While working on a 19th Century bar back chair at West Dean, we uncovered an unusual piece of metal embedded in the centre of the chair leg. This piece of metal turned out to be part of a previous repair job - one that had lead to further damage later in the chair's life.
A Shattered Leg
When the chair arrived in the workshop, it had some minor surface damage, but most noticeably the front right leg was severely damaged at the top. It had several splits and cracks in the upper area near and around the internal joinery. An attempt had been made to glue and screw it back together with a PVAc adhesive and a long slotted screw (see photos below). The head of the screw was sawn off carelessly, leaving saw marks radiating outward from it on the side of the leg, and despite the screw being there, the timber hadn't entirely come together, leaving a 2mm gap which was filled with hardened and brittle adhesive.
I have seen this sort of thing a lot while running repair cafe's and working at The Bower Woodworks. I have mentioned in a previous post about repairing furniture with PVA glue that it is absolutely essential for the timber to have solid contact with no gaps for the join to be successful. What we see commonly is that the timber splits, glue is shoved into the gap, but the wood isn't clamped together properly, and a screw or some nails are added due to concerns that the glue won't hold. If the wood isn't clamped firmly together, you have the old oreo cookie situation, with timber, a thick was of adhesive, and then timber. PVAc can become brittle as it ages, and without anything added to improve gap filling properties, it is likely the adhesive will either crumble or if there is any flex or movement in the wood, it will come off of the timber.
The treatment proposed was to open the break, clean out all of the old adhesive that was preventing the pieces from meeting up properly, and adhere it back together. It was when we spread the timber apart that we found the weird object embedded inside the break.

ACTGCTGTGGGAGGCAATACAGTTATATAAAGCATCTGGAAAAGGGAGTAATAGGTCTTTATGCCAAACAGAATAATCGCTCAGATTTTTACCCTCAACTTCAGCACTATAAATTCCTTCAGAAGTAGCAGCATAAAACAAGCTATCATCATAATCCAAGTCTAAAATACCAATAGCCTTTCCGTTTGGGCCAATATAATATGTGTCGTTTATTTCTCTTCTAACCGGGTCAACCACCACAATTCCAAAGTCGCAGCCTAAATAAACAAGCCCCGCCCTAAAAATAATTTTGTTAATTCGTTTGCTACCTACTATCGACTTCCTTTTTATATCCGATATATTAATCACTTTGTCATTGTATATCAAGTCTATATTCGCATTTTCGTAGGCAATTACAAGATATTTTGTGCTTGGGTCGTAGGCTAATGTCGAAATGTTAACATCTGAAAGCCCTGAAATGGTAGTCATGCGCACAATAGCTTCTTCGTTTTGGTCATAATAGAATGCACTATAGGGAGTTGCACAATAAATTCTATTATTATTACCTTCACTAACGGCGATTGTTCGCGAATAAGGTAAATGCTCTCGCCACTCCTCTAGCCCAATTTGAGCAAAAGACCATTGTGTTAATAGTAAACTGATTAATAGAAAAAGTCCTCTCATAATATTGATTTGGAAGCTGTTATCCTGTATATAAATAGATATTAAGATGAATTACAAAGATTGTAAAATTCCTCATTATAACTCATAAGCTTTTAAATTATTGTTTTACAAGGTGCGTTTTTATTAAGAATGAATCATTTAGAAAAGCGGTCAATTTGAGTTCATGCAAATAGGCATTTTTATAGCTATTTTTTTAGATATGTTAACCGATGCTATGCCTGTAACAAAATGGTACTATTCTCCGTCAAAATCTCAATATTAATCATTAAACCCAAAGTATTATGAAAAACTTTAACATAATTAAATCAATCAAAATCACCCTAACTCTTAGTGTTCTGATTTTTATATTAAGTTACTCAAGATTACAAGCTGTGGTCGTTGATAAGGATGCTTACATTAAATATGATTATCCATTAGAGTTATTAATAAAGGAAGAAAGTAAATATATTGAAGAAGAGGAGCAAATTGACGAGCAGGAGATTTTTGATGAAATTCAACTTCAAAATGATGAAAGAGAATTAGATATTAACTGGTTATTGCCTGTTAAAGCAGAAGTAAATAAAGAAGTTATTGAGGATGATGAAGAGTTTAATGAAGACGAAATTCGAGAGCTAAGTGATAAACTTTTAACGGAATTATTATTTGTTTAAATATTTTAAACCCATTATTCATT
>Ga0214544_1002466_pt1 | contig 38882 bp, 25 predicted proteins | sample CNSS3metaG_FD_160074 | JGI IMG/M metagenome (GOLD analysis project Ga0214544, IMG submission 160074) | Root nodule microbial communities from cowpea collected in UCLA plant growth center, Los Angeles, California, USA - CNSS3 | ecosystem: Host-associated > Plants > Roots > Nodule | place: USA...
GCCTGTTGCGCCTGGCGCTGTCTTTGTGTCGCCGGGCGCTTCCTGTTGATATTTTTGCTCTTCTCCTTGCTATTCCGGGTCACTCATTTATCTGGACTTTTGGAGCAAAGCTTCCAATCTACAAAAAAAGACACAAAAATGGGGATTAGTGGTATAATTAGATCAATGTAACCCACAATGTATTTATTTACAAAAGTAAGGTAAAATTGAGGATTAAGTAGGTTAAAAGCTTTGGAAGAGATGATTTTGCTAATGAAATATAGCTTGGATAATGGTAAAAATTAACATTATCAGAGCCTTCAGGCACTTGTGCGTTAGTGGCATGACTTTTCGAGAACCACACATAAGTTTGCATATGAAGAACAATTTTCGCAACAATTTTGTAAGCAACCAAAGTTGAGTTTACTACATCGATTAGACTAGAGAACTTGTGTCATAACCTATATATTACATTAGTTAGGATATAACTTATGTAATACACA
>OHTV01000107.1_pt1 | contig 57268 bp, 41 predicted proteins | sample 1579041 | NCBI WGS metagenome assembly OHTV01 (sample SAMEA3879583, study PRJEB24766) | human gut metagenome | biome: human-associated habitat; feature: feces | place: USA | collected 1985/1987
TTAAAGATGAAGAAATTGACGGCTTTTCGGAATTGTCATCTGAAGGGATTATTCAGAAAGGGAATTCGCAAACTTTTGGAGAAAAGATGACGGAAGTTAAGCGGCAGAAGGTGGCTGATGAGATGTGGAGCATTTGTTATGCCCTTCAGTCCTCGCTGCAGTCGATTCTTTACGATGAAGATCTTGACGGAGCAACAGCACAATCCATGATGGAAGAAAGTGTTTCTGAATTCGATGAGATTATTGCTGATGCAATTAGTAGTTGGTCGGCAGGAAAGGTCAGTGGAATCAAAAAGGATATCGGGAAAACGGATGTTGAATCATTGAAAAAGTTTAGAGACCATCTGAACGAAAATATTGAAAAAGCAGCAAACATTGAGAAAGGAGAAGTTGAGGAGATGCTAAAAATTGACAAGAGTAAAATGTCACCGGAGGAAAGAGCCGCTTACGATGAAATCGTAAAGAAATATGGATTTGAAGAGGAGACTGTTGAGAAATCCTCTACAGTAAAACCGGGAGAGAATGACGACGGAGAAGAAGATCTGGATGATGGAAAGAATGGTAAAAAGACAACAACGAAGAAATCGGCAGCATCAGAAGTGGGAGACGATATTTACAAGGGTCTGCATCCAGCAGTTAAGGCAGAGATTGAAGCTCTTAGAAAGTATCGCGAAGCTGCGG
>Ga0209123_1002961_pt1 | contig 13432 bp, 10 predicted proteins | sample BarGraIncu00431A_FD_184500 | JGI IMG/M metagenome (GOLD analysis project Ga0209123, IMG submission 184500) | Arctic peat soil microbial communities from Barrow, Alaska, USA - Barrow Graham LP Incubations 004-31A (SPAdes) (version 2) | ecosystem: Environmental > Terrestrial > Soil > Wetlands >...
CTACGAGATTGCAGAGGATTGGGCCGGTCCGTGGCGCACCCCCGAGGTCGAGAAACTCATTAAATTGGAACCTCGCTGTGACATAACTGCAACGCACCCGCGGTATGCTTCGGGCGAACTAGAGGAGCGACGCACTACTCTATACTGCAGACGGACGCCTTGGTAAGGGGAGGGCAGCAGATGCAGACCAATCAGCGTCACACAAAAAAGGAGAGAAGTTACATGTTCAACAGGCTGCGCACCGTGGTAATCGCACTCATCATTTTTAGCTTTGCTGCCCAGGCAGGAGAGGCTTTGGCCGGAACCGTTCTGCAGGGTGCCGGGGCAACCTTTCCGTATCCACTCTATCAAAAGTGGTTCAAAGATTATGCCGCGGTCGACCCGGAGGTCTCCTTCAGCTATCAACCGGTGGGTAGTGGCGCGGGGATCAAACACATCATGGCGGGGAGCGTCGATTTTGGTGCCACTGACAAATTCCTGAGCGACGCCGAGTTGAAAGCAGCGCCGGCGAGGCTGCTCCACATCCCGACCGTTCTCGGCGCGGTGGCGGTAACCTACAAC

Finding an Earlier Repair
At first the object looked like it might be plastic, but a small amount of scraping revealed it as some kind of metal, likely steal. It's shape at first look consisted of a broad cylinder with vertical grooves and a cone on the top which had a diameter roughly a third of the larger cylinder. Neither myself nor our Tutor, Norbert Gutowski, has any suggestions as to what it might be.
I was personally very confused by the object. Surely it wasn't in there before the leg broke. How would it have gotten there? How did it get there? Why would someone put such a strange shaped object inside of the break, putting so much work into embedding it cleanly, when the same work wasn't put into gluing the timber back together?
Further mechanical investigation revealed that the piece rotated slightly. On an instinct, I put a flat head screwdriver into one of the slots and tapped it gently with a hammer. The cylinder rotated further, and the leg below began to wobble. Continuing to rotate the cylinder showed it to actually be a nut at the end of a long double ended bolt that had been inserted during an earlier repair to fix a break slightly lower down in the leg.
Cause and Effect
What I can presume is that the leg broke in one of the hollows of the turning (thin bits near the top) at some point in the 1900's and it was repaired by an eager and somewhat clever person. The used the double ended bolt to provide newfound strength, not knowing or trusting of other potential techniques. They embedded the nuts for the bolt into the leg below and above the break (chiselling in and then covering the holes up with timber blocks). They then assembled the leg with the bolt and tightened the nuts with a screwdriver from the side (in the reverse to how I removed it).
This repair was very solid, and prevented that break from coming undone again despite continued use and impact. Unfortunately, because steel has a different toughness quality to timber, it directly caused the greater damage higher up in the leg. Steel has less give and flexibility than wood. Upon continued impact to the chair leg, the rod refused to flex, and the timber levered and split from the original break all the way vertically to the top of the leg.
This second break was the one that was unsuccessfully repaired with glue and a screw. In the end, I had to remove both repairs in order to secure the leg again.